a step

“579. Assyrian Garments” From Manners and Customs of the Bible:

Ezekiel 23:1212She doted upon the Assyrians her neighbors, captains and rulers clothed most gorgeously, horsemen riding upon horses, all of them desirable young men. (Ezekiel 23:12). She doted upon the Assyrians her neighbors, captains and rulers clothed most gorgeously, horsemen riding upon horses, all of them desirable young men.
The Assyrians were famous for their rich and costly apparel. The expression “Assyrian garments” became synonymous with elegant and expensive clothing. Bonomi says: “The robes of the Assyrians were generally ample and flowing, but differed in form from those of the Egyptians and the Persians. They consisted of tunics or robes varying in length, in mantles of diverse shapes, of long-fringed scarfs, and of embroidered girdles. Ornaments were scattered with profusion over these dresses, some of which) appear to have been emblematic of certain dignities or employments” (Nineveh and its Palaces, p. 431).
The figures sculptured on the Assyrian marbles attest to the truthfulness of the description given in the text. Bonomi gives an interesting extract from Mr. Smirk’s review of the Assyrian sculptures, which may serve to illustrate the subject: “The apparel of the Assyrians appears by these sculptures to have been almost always richly fringed, with wide borders ornamented with figures of men, animals, and foliage. The caparison of their horses is most gorgeous; every strap of their head and body-housings is enriched; to the chariot horses is usually seen attached, apparently either to the extremity of the pole or to the trappings of the neck, and to the front of the chariot itself, a long fish-shaped piece of drapery fringed and embroidered. Layard is at a loss to designate this object. Perhaps ‘the precious clothes for chariots,’ alluded to by Ezekiel (see Ezek. 27:2020Dedan was thy merchant in precious clothes for chariots. (Ezekiel 27:20)) as being obtained by the people of Tire from Dedan, may have reference to this singular piece of horse furniture” (Nineveh and its Palaces, p. 437).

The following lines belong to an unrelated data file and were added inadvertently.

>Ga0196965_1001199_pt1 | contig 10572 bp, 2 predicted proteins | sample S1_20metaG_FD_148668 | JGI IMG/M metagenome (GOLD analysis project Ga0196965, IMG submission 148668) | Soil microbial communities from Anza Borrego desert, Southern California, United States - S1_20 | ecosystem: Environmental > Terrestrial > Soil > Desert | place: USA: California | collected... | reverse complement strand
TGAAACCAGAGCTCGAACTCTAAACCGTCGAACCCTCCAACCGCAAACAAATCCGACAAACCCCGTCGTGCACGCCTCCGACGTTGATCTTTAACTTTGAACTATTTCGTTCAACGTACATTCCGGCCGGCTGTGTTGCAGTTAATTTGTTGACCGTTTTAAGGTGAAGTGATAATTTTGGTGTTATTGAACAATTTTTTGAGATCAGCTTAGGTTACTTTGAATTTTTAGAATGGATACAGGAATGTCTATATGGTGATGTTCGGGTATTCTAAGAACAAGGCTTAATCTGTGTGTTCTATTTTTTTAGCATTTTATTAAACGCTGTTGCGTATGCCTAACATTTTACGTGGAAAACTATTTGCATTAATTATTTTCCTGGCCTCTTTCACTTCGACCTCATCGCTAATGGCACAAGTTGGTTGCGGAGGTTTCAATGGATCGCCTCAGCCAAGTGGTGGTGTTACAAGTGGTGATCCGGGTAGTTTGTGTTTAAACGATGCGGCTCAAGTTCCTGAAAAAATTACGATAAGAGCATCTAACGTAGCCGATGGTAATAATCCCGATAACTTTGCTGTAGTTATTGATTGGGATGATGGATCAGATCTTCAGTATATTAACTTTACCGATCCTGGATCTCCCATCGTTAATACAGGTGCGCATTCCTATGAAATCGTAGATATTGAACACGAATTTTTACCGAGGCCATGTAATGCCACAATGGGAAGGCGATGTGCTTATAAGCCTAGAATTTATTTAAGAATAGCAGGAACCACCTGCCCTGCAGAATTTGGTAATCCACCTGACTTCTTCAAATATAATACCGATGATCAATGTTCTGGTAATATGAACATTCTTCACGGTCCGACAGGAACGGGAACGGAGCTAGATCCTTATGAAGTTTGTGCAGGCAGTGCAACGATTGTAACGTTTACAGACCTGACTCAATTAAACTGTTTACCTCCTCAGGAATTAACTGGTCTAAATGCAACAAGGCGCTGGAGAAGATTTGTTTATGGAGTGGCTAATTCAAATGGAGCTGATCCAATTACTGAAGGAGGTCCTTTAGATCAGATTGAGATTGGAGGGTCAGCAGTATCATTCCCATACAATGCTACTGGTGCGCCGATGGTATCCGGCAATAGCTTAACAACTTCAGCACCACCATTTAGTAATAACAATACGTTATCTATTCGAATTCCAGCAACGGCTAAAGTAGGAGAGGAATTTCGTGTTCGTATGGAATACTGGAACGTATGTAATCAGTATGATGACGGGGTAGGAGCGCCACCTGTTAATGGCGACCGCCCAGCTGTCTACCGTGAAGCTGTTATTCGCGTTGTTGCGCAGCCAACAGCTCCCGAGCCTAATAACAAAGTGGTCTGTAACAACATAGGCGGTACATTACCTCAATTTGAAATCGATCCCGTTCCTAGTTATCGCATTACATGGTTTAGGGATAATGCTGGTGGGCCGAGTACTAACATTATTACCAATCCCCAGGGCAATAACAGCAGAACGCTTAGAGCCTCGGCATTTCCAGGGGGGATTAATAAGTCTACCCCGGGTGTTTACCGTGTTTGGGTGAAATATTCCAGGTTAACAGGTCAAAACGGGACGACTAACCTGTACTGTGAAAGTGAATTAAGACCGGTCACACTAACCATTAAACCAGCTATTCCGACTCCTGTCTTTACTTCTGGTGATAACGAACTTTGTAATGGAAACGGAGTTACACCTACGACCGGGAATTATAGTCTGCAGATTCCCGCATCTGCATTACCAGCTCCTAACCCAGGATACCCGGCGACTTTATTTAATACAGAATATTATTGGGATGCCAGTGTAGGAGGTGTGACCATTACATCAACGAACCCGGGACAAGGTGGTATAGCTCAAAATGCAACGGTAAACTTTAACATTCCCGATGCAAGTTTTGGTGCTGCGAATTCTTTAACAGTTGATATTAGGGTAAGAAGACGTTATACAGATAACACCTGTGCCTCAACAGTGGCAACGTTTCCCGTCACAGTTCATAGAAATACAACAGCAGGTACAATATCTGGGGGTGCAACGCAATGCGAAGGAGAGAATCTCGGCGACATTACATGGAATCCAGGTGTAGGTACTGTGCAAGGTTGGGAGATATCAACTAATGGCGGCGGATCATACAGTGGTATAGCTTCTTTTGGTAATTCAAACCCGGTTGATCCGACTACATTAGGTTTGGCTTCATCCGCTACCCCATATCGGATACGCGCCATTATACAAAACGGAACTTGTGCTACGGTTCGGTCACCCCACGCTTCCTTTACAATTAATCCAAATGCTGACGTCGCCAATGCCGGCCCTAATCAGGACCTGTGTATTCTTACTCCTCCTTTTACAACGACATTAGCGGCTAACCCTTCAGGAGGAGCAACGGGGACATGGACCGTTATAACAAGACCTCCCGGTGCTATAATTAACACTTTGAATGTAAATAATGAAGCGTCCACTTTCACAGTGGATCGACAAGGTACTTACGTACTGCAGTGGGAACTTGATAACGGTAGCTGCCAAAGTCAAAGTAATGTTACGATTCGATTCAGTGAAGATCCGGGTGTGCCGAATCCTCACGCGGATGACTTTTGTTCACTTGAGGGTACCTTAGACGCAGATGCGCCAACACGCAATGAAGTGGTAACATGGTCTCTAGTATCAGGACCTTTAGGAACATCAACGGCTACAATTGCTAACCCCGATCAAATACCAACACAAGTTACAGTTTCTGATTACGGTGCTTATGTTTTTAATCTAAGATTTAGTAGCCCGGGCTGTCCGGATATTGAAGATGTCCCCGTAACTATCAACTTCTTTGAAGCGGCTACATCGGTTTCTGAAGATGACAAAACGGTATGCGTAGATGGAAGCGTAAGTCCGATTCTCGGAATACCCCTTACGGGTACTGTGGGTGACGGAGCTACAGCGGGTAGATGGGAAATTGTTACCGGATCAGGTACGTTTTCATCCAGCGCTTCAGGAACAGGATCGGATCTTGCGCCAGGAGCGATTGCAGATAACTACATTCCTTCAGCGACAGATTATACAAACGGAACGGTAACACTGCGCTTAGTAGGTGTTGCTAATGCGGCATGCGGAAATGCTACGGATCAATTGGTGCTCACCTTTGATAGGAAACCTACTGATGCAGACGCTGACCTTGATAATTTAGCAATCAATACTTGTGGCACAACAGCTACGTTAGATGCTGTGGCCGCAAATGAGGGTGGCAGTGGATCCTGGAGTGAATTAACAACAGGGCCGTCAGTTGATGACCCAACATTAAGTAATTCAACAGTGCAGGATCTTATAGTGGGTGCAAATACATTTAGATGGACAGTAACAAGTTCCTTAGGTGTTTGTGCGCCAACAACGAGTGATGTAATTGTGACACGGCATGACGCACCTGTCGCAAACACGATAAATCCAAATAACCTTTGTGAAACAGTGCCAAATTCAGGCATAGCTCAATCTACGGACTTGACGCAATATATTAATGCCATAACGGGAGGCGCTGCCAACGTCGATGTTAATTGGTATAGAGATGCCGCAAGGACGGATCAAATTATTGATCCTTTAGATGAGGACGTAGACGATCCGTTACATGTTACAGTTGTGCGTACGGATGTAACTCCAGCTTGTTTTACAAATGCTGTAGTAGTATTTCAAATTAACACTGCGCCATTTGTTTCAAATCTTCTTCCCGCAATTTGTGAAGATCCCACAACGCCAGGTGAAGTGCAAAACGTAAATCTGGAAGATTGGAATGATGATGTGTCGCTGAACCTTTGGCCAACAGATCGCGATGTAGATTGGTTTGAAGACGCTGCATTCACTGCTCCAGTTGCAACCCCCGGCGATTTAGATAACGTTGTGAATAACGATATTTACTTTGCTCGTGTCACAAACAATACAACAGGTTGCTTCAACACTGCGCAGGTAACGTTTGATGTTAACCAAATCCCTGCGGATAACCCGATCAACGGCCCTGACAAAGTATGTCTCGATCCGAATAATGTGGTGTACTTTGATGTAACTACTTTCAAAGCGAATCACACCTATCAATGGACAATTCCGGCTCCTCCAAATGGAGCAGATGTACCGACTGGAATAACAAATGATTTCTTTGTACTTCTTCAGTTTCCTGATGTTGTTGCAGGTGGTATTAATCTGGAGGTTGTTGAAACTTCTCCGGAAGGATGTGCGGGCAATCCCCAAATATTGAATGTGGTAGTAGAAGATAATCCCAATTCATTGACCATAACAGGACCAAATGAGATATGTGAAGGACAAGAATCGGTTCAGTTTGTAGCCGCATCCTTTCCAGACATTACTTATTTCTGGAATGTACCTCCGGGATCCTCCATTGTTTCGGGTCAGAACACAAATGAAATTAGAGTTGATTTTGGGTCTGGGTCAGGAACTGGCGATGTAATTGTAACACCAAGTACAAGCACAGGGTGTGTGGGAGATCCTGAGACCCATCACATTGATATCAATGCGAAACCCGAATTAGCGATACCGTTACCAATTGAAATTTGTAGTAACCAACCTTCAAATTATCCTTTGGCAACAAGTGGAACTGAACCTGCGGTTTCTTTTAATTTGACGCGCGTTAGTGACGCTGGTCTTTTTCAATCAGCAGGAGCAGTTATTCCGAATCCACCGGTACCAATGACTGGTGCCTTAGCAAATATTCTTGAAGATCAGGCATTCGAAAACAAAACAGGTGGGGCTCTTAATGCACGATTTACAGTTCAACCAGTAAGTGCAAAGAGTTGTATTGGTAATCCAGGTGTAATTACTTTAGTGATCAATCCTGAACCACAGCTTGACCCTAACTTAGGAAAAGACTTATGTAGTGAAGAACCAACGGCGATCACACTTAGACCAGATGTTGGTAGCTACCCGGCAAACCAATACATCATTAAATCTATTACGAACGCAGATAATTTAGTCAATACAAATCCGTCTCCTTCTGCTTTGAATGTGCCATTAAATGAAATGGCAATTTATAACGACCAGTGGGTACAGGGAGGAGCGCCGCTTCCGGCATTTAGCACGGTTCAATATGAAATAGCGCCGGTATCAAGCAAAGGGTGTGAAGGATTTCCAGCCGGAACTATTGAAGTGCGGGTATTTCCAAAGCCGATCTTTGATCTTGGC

“615. Assyrian Warriors” From Manners and Customs of the Bible:

Nahum 2:33The shield of his mighty men is made red, the valiant men are in scarlet: the chariots shall be with flaming torches in the day of his preparation, and the fir trees shall be terribly shaken. (Nahum 2:3). The shield of his mighty men is made red, the valiant men are in scarlet: the chariots shall be with flaming torches in the day of his preparation, and the fir-trees shall be terribly shaken.
This is a vivid description of ancient Assyrian warriors and their equipments.
1. The shields may have been reddened with paint, or with the copper with which they were overlaid.
2. The fighting costume of ancient warriors was of a blood-red color. It is said that one object of this was to conceal from the enemy the blood of their wounds, the sight of which might inspire them with new courage and hope.
3. By the “flaming torches” of the chariots, Michaelis, Ewald, Gesenius, and others, suppose to be meant the fakes or scythes which were fastened to the axle, and turned repeatedly with every revolution of the wheel. Henderson accordingly renders esh-peladoth, “fiery scythes.” The fire of these scythes would be coruscations produced by their excessive brightness and the rapidity of their motion. Keil, however, (in his Commentary,) objects to this interpretation on the ground that “scythe-chariots were first introduced by Cyrus, and were unknown before his time to the Medes, the Assyrians, the Arabians, and also to the ancient Egyptians.” He supposes peladoth to refer to the steel coverings of the Assyrian war-chariots, and appends the following interesting note from Strauss: “The chariots of the Assyrians, as we see them on the monuments, glare with shining things made either of iron or steel, battle-axes, bows, arrows, and shields, and all kinds of weapons; the horses are also ornamented with crowns and red fringes, and even the poles of the carriages are made resplendent with shining suns and moons; add to these the soldiers in armor riding in their chariots, and it could not but be the case that, when illumined by the rays of the sun above them, they would have all the appearance of flames as they flew hither and thither with great celerity.” (See verse 4, l. c.)
4. By the “fir-trees,” which were to be “terribly shaken,” are probably meant the spears, darts, and lances, which had handles made of the wood of the cypress.